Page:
The initial mix of stocks and bonds will depend on your risk tolerance and return goals. Conservative dividend investments can help you find the right balance between diversification and income safety. Here are some tips to get started:

The best conservative dividend investments tend to be well-established, stable businesses with a history of increasing dividend payments. These stocks offer a low-stress place to park your cash during market downturns. If the dividend yield is high, you’ll have even more incentive to invest in them. But be sure to check for other characteristics.

These companies are likely to be stable and grow over time. While the return on investments may be lower than that of start-ups, large-cap companies usually have a sound financial condition and consistently pay dividends. These companies have weathered several economic cycles.

They could account for fifteen to twenty percent of your portfolio. Mid-cap companies have a higher growth potential than large-cap companies but also carry more risk. Mid-cap companies have more significant growth potential. While they may outperform the broader market, they’re only a good place to place your money if you’re looking for a low-risk portfolio with minimal volatility.

Inflation concerns aren’t new. But they are especially prominent during this market cycle, which started in early 2020 with the pandemic outbreak. This article addresses some of the most common questions regarding this period and clarifies how historically responding asset classes are faring. We’ll also discuss why inflation worries are a good thing. The following sections will help you navigate this volatile market environment. But first, let’s look at how inflation has historically affected asset classes.

Paul Sundin

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6 thoughts on “How to Set Up a Cash Balance Plan: 5 Start Up Steps [+ Who Can Manage]”

  1. Doing some research for my small business.
    Couple of questions:
    1. Can the initial balance be funded with UNQUALIFIED money, say my personal savings account?
    2. Is there a requirement to fund the plan every year.
    3. Is there a minimum time period the plan has to stay open?

    • Hi George – You ask some good questions. Here you go:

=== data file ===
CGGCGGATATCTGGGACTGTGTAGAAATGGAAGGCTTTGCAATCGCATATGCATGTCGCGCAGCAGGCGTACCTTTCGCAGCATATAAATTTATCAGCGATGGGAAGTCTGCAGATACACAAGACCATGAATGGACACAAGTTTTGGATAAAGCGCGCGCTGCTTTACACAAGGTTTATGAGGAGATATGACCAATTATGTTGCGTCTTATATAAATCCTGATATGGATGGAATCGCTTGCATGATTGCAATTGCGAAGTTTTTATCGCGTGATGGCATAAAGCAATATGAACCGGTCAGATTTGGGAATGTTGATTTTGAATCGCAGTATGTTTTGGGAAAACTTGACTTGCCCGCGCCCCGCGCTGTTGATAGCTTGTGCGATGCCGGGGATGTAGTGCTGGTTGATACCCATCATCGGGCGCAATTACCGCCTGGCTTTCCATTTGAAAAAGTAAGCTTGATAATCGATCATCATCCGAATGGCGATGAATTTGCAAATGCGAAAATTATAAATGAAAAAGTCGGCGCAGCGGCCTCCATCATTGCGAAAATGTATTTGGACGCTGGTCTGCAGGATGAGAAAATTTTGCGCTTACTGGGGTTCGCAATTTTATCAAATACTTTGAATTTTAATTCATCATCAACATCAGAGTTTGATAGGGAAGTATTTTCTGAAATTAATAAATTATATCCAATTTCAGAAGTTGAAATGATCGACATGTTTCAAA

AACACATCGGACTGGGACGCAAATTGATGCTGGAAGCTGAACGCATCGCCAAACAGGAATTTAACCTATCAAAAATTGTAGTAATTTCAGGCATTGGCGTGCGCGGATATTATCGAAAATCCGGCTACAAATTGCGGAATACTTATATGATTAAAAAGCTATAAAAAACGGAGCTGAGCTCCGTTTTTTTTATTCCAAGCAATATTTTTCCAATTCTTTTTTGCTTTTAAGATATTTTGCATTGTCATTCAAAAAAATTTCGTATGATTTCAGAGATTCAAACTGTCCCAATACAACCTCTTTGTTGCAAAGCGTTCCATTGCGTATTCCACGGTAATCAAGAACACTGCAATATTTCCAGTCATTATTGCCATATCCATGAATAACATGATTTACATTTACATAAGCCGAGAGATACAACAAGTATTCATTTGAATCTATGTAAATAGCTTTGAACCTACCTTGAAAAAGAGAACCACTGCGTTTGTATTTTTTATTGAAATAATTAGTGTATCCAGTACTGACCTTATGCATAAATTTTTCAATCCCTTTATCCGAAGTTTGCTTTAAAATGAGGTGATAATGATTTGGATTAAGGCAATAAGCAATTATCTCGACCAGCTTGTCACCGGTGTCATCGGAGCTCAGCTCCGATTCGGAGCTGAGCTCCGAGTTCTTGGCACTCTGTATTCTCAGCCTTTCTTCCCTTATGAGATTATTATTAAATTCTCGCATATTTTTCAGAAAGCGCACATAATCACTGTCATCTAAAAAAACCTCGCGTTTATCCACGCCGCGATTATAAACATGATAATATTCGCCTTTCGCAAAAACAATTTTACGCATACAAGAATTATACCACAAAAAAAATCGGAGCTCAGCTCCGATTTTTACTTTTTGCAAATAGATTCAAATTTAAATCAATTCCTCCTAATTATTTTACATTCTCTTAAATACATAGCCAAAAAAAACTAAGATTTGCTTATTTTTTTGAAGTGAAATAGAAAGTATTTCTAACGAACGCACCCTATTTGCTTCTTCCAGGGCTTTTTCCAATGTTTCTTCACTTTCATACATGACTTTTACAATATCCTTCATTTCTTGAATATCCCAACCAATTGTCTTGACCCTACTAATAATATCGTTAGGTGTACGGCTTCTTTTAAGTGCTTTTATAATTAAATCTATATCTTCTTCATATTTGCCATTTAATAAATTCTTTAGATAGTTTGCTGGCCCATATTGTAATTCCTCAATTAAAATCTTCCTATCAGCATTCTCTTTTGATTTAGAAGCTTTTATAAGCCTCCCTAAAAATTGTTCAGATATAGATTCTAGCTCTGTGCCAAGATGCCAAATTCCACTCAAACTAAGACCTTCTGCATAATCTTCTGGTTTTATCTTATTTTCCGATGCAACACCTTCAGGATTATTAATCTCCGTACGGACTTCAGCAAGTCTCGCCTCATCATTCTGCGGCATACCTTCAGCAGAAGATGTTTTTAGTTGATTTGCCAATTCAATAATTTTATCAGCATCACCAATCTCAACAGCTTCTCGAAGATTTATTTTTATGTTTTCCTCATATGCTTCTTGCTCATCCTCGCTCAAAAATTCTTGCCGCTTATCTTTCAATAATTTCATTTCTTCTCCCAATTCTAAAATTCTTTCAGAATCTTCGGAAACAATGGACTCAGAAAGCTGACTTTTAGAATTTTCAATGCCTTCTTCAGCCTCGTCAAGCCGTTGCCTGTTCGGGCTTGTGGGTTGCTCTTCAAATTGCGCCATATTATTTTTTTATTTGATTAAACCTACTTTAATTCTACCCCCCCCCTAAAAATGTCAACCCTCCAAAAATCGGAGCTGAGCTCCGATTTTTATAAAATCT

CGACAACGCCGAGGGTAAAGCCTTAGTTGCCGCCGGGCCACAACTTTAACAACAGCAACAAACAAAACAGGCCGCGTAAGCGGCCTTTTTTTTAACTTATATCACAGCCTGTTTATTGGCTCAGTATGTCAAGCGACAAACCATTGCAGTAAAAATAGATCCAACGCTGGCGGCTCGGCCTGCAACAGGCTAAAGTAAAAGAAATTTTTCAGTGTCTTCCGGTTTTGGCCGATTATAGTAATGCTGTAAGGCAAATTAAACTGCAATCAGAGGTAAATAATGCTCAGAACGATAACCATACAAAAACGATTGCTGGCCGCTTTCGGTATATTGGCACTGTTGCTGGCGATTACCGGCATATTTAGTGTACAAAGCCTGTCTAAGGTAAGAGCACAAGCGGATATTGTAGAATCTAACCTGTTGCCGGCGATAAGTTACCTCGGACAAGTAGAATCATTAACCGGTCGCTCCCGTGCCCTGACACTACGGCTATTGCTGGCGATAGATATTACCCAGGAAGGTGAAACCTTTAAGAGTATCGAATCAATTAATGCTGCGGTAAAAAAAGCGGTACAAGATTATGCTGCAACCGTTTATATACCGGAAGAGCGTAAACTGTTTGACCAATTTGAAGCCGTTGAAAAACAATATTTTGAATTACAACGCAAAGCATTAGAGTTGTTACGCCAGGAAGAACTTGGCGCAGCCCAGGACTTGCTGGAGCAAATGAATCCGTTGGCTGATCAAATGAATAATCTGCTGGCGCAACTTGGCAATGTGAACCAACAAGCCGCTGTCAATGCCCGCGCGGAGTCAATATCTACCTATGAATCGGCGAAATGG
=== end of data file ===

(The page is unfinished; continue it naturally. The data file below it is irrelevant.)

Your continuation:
1) These are business sponsored plans, so the funds should be contributed by the business. If you have a process to loan money to the business or make capital contributions that should be fine as long as other rules are met.
      2) Since these plans are non-elective, you will generally have to fund the plan while it is open. But you are given a range and you can fund the low end in a bad year and the high end in a good year. They can be structured to mitigate funding issues.
      3) The IRS says that they should be open at least a few years. So 3 years is a good estimate on the low side. But you need to have long-term intent.

    • Hi Nancy – No, you do not need to have a 401k plan in order to set up a cash balance plan. I would guess that 90% of our plans are combined with a 401k. This just allows for funding flexibility, but it is not required.

  2. Hi Paul, I came across your website while looking into cash balance plans. I think it’s a wise thing to reduce tax. And I have a few questions:
    1. is it possible to self manage this? I am curious on how the calculation is done. Wife is 47 with an income ~$350K on 1099, and limited expenses. If she wants to retire at 60, how much can we save each year? Would love to see an illustration on the calculation.
    2. Give the limited growth, I wonder whether it’s possible to invest for few years (let’s say 3 or 5) and set up a new LLC and start a new plan while rolling over the existing plan to another retirement account, and hopefully get a higher return. Does this get frown by IRS?

    Thank you so much,


    • Hi Erik – you can self manage the accounts. Most people will have the money at Vanguard, Fidelity or Schwab. The calculation is a little challenging (that’s why it is done by our actuary). But at age 47, your wife can get $150k or even a higher amount into a plan. The plans are permanent but you can terminate for reasonable cause. It is an option for clients to terminate the plan and roll it into an IRA to avoid the volatility and get a higher return.